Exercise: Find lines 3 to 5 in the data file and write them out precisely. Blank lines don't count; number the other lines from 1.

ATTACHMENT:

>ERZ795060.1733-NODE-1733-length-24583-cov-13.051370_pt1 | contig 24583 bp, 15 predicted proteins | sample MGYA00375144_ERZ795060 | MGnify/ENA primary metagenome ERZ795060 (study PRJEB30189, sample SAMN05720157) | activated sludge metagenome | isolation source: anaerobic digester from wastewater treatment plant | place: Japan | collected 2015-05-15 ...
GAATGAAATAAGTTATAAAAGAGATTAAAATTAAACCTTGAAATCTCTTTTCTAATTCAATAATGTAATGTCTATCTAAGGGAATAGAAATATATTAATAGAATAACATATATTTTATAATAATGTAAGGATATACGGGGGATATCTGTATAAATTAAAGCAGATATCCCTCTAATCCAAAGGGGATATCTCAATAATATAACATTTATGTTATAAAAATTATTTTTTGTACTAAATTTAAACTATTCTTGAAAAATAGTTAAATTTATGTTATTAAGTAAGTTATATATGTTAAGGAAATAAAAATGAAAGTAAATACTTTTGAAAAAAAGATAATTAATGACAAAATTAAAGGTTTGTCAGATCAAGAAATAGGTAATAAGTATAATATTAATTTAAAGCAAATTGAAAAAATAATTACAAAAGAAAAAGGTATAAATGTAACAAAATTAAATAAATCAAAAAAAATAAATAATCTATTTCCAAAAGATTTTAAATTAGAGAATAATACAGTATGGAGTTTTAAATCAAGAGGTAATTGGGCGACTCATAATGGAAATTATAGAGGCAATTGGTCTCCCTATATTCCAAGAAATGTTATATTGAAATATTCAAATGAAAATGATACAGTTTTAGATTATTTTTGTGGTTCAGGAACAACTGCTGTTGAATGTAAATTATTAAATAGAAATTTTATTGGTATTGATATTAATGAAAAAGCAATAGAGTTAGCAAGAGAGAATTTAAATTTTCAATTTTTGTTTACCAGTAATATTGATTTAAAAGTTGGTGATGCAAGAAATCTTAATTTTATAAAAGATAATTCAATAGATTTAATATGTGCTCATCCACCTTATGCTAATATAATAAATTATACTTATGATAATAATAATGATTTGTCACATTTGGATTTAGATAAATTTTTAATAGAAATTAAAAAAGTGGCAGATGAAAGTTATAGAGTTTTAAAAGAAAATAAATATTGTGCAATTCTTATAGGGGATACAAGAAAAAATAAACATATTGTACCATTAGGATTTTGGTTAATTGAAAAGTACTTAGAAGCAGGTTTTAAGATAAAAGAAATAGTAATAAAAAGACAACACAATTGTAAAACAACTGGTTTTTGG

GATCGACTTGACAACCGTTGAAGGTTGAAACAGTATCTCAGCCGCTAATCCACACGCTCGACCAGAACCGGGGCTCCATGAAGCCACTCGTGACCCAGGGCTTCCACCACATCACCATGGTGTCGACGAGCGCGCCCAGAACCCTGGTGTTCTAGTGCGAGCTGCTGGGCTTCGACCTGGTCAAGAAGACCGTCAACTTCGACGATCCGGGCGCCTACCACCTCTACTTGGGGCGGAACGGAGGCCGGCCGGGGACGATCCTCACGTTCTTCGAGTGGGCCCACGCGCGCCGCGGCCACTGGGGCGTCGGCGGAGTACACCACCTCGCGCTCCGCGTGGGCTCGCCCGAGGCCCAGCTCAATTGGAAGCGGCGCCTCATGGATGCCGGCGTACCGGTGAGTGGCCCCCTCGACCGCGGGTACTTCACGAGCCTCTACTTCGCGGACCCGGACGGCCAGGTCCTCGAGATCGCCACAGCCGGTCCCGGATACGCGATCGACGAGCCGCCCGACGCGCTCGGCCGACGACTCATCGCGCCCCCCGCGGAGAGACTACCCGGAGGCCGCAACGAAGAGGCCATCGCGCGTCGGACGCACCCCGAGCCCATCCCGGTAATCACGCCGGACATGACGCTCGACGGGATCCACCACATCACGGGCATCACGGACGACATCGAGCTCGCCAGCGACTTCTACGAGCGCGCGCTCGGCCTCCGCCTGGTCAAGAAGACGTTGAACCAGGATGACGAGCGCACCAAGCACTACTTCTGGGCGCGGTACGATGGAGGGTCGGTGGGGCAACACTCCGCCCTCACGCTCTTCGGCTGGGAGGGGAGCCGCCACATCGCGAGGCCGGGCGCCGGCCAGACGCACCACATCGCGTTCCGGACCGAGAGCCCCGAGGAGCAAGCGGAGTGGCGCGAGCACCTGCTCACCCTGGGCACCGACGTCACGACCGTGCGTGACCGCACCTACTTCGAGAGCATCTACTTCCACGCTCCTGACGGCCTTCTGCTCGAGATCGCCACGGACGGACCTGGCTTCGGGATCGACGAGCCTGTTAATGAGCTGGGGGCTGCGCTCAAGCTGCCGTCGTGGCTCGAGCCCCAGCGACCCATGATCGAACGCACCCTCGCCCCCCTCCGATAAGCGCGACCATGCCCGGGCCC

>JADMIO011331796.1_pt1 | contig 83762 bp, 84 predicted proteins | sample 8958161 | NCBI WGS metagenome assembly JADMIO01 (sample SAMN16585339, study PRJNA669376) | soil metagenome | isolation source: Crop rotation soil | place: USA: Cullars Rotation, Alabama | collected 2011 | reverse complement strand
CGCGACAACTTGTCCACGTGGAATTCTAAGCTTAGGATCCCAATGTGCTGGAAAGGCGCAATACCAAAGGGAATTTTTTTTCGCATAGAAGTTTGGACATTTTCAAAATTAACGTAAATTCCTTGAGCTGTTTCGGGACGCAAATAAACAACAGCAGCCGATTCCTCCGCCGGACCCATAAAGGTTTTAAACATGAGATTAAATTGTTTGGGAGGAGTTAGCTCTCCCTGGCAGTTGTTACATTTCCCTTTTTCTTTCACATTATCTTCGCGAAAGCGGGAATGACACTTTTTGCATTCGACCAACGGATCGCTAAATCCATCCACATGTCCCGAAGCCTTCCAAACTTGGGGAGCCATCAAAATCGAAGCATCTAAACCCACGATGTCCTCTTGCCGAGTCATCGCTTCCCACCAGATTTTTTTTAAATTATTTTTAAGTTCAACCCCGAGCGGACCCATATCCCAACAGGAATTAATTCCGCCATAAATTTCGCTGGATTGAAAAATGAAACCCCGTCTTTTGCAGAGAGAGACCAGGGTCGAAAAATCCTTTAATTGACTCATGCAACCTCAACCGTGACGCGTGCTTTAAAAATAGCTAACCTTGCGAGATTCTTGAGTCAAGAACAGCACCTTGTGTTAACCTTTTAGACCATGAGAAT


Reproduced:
GATCGACTTGACAACCGTTGAAGGTTGAAACAGTATCTCAGCCGCTAATCCACACGCTCGACCAGAACCGGGGCTCCATGAAGCCACTCGTGACCCAGGGCTTCCACCACATCACCATGGTGTCGACGAGCGCGCCCAGAACCCTGGTGTTCTAGTGCGAGCTGCTGGGCTTCGACCTGGTCAAGAAGACCGTCAACTTCGACGATCCGGGCGCCTACCACCTCTACTTGGGGCGGAACGGAGGCCGGCCGGGGACGATCCTCACGTTCTTCGAGTGGGCCCACGCGCGCCGCGGCCACTGGGGCGTCGGCGGAGTACACCACCTCGCGCTCCGCGTGGGCTCGCCCGAGGCCCAGCTCAATTGGAAGCGGCGCCTCATGGATGCCGGCGTACCGGTGAGTGGCCCCCTCGACCGCGGGTACTTCACGAGCCTCTACTTCGCGGACCCGGACGGCCAGGTCCTCGAGATCGCCACAGCCGGTCCCGGATACGCGATCGACGAGCCGCCCGACGCGCTCGGCCGACGACTCATCGCGCCCCCCGCGGAGAGACTACCCGGAGGCCGCAACGAAGAGGCCATCGCGCGTCGGACGCACCCCGAGCCCATCCCGGTAATCACGCCGGACATGACGCTCGACGGGATCCACCACATCACGGGCATCACGGACGACATCGAGCTCGCCAGCGACTTCTACGAGCGCGCGCTCGGCCTCCGCCTGGTCAAGAAGACGTTGAACCAGGATGACGAGCGCACCAAGCACTACTTCTGGGCGCGGTACGATGGAGGGTCGGTGGGGCAACACTCCGCCCTCACGCTCTTCGGCTGGGAGGGGAGCCGCCACATCGCGAGGCCGGGCGCCGGCCAGACGCACCACATCGCGTTCCGGACCGAGAGCCCCGAGGAGCAAGCGGAGTGGCGCGAGCACCTGCTCACCCTGGGCACCGACGTCACGACCGTGCGTGACCGCACCTACTTCGAGAGCATCTACTTCCACGCTCCTGACGGCCTTCTGCTCGAGATCGCCACGGACGGACCTGGCTTCGGGATCGACGAGCCTGTTAATGAGCTGGGGGCTGCGCTCAAGCTGCCGTCGTGGCTCGAGCCCCAGCGACCCATGATCGAACGCACCCTCGCCCCCCTCCGATAAGCGCGACCATGCCCGGGCCC

>JADMIO011331796.1_pt1 | contig 83762 bp, 84 predicted proteins | sample 8958161 | NCBI WGS metagenome assembly JADMIO01 (sample SAMN16585339, study PRJNA669376) | soil metagenome | isolation source: Crop rotation soil | place: USA: Cullars Rotation, Alabama | collected 2011 | reverse complement strand
CGCGACAACTTGTCCACGTGGAATTCTAAGCTTAGGATCCCAATGTGCTGGAAAGGCGCAATACCAAAGGGAATTTTTTTTCGCATAGAAGTTTGGACATTTTCAAAATTAACGTAAATTCCTTGAGCTGTTTCGGGACGCAAATAAACAACAGCAGCCGATTCCTCCGCCGGACCCATAAAGGTTTTAAACATGAGATTAAATTGTTTGGGAGGAGTTAGCTCTCCCTGGCAGTTGTTACATTTCCCTTTTTCTTTCACATTATCTTCGCGAAAGCGGGAATGACACTTTTTGCATTCGACCAACGGATCGCTAAATCCATCCACATGTCCCGAAGCCTTCCAAACTTGGGGAGCCATCAAAATCGAAGCATCTAAACCCACGATGTCCTCTTGCCGAGTCATCGCTTCCCACCAGATTTTTTTTAAATTATTTTTAAGTTCAACCCCGAGCGGACCCATATCCCAACAGGAATTAATTCCGCCATAAATTTCGCTGGATTGAAAAATGAAACCCCGTCTTTTGCAGAGAGAGACCAGGGTCGAAAAATCCTTTAATTGACTCATGCAACCTCAACCGTGACGCGTGCTTTAAAAATAGCTAACCTTGCGAGATTCTTGAGTCAAGAACAGCACCTTGTGTTAACCTTTTAGACCATGAGAAT